The NetBIOS interface allows an application to wait for incoming data on multiple network connections. NetBIOS does not provide a procedure-call interface; instead, an application creates a ``Network Control Block'' (NCB), loads its address into specific registers, and then invokes NetBIOS via a software interrupt. NetBIOS provides a command's result via a callback.
The NetBIOS ``receive any'' command returns (calls back) when data arrives on any network ``session'' (connection). This allows an application to wait for arriving data on an arbitrary number of sessions, without having to enumerate the set of sessions. It does not appear possible to wait for received data on a subset of the active sessions.
The ``receive any'' command has numerous limitations, some of which are the result of a non-extensible design. The NCB format allows at most 254 sessions, which obviates the need for a highly-scalable implementation. The command does not allow an application to discover when a once-full output buffer becomes writable, nor does it apply to disk files.
In the Win32 programming environment, the use of NetBIOS is strongly discouraged. Win32 includes a procedure named WaitForMultipleObjects(), declared as:
DWORD WaitForMultipleObjects( DWORD cObjects, // number of handles in handle array CONST HANDLE * lphObjects, // address of object-handle array BOOL fWaitAll, // flag: wait for all or for just one DWORD dwTimeout // time-out interval in milliseconds );This procedure takes an array of Win32 objects (which could include I/O handles, threads, processes, mutexes, etc.) and waits for either one or all of them to complete. If the fWaitAll flag is FALSE, then the returned value is the array index of the ready object. It is not possible to learn about multiple objects in one call, unless the application is willing to wait for completion on all of the listed objects.
This procedure, like select(), might not scale very well to large numbers of file handles, for a similar reason: it passes information about all potential event sources every time it is called. (In any case, the object-handle array may contain no more than 64 elements.) Also, since WaitForMultipleObjects must be called repeatedly to obtain multiple events, and the array is searched linearly, a frequent event rate on objects early in the array can starve service for higher-indexed objects.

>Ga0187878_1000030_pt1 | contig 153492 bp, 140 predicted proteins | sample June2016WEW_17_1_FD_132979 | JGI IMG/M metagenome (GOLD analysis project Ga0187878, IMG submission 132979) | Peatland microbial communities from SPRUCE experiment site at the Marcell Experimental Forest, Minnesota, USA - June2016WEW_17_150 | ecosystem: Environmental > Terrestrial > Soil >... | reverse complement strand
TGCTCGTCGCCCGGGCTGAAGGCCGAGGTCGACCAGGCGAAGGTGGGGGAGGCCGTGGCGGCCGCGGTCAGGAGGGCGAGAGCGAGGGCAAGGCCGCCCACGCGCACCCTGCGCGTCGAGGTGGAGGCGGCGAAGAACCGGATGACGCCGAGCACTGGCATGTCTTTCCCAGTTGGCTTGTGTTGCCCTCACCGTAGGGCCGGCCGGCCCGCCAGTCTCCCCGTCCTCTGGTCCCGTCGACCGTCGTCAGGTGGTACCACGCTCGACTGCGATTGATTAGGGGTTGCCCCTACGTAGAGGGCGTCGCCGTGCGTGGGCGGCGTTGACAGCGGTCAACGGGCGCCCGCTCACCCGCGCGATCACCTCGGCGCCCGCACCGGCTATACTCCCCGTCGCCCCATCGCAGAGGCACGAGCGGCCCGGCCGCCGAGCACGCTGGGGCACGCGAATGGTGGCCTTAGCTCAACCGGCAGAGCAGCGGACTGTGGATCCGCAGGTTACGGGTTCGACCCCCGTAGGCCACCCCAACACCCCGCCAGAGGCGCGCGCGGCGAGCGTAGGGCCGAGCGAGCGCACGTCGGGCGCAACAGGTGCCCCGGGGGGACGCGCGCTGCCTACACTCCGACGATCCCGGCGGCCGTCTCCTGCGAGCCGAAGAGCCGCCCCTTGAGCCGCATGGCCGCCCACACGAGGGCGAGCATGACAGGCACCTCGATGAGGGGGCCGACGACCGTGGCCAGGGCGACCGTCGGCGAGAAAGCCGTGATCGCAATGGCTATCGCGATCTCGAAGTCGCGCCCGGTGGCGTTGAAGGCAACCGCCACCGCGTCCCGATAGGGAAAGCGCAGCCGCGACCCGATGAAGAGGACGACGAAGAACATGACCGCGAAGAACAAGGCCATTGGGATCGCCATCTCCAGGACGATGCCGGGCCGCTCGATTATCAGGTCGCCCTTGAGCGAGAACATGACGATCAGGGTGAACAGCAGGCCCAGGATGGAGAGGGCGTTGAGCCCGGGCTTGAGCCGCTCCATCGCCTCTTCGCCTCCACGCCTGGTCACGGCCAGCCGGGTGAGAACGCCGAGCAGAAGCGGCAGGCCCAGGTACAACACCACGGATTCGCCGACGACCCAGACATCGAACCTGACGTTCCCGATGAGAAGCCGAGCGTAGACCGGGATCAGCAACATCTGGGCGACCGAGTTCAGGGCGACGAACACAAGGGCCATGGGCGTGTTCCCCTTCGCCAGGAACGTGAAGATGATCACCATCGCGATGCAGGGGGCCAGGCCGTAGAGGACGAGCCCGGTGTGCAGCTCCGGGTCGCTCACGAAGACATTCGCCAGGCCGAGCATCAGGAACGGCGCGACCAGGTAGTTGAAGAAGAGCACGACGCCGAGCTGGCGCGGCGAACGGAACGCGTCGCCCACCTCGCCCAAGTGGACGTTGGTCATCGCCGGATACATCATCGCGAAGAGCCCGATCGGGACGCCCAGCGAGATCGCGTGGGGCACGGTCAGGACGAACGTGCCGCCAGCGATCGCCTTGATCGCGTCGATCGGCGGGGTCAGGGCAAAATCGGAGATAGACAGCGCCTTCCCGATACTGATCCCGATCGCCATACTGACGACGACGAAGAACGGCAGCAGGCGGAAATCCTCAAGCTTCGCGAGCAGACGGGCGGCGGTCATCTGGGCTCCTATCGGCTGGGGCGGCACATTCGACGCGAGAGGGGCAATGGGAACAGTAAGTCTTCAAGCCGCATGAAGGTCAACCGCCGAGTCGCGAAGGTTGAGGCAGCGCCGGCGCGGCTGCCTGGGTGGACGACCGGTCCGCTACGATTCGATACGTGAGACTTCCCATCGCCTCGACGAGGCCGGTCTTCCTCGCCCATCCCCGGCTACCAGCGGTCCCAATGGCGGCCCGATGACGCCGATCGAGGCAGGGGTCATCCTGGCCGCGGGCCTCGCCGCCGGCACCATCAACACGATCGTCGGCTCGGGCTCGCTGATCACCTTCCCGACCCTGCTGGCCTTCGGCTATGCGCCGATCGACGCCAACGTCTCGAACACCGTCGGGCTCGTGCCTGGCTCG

Windows NT 3.5 added a more advanced mechanism for detecting I/O events, called an I/O completion port (IOCP)[10,21]. This ties together the threads mechanism with the I/O mechanism. An application calls CreateIoCompletionPort() to create an IOCP, and then makes an additional call to CreateIoCompletionPort() to associate each interesting file handle with that IOCP. Each such call also provides an application-specified ``CompletionKey'' value that will be associated with the file handle.
An application thread waits for I/O completion events using the GetQueuedCompletionStatus() call:
BOOL GetQueuedCompletionStatus( HANDLE CompletionPort, LPDWORD lpNumberOfBytesTransferred, LPDWORD CompletionKey, LPOVERLAPPED *lpOverlapped, DWORD dwMillisecondTimeout);Upon return, the CompletionKey variable holds the value associated, via CreateIoCompletionPort(), with the corresponding file handle. Several threads might be blocked in this procedure waiting for completion events on the same IOCP. The kernel delivers the I/O events in FIFO order, but selects among the blocked threads in LIFO order, to reduce context-switching overhead.
The IOCP mechanism seems to have no inherent limits on scaling to large numbers of file descriptors or threads. We know of no experimental results confirming its scalability, however.
Once a handle has been associated with an IOCP, there is no way to disassociate it, except by closing the handle. This somewhat complicates the programmer's task; for example, it is unsafe to use as the CompletionKey the address of a data structure that might be reallocated when a file handle is closed. Instead, the application should use a nonce value, implying another level of indirection to obtain the necessary pointer. And while the application might use several IOCPs to segregate file handles into different priority classes, it cannot move a file handle from one IOCP to another as a way of adjusting its priority.
Some applications, such as the Squid proxy[5,18], temporarily ignore I/O events on an active file descriptor, to avoid servicing data arriving as a lengthy series of small dribbles. This is easily done with the UNIX select() call, by removing that descriptor from the input bitmap; it is not clear if this can be done using an IOCP.
Hu et al. discuss several different NT event dispatching and concurrency models in the context of a Web server, and show how the server's performance varies according to the model chosen. However, they did not measure how performance scales with large numbers of open connections, but limited their measurements to at most 16 concurrent clients.
In summary, the IOCP mechanism in Windows NT is similar to the API we propose for UNIX, and predates our design by several years (although we were initially unaware of it). The differences between the designs may or may not be significant; we look forward to a careful analysis of IOCP performance scaling. Our contribution is not the concept of a pending-event queue, but rather its application to UNIX, and our quantitative analysis of its scalability.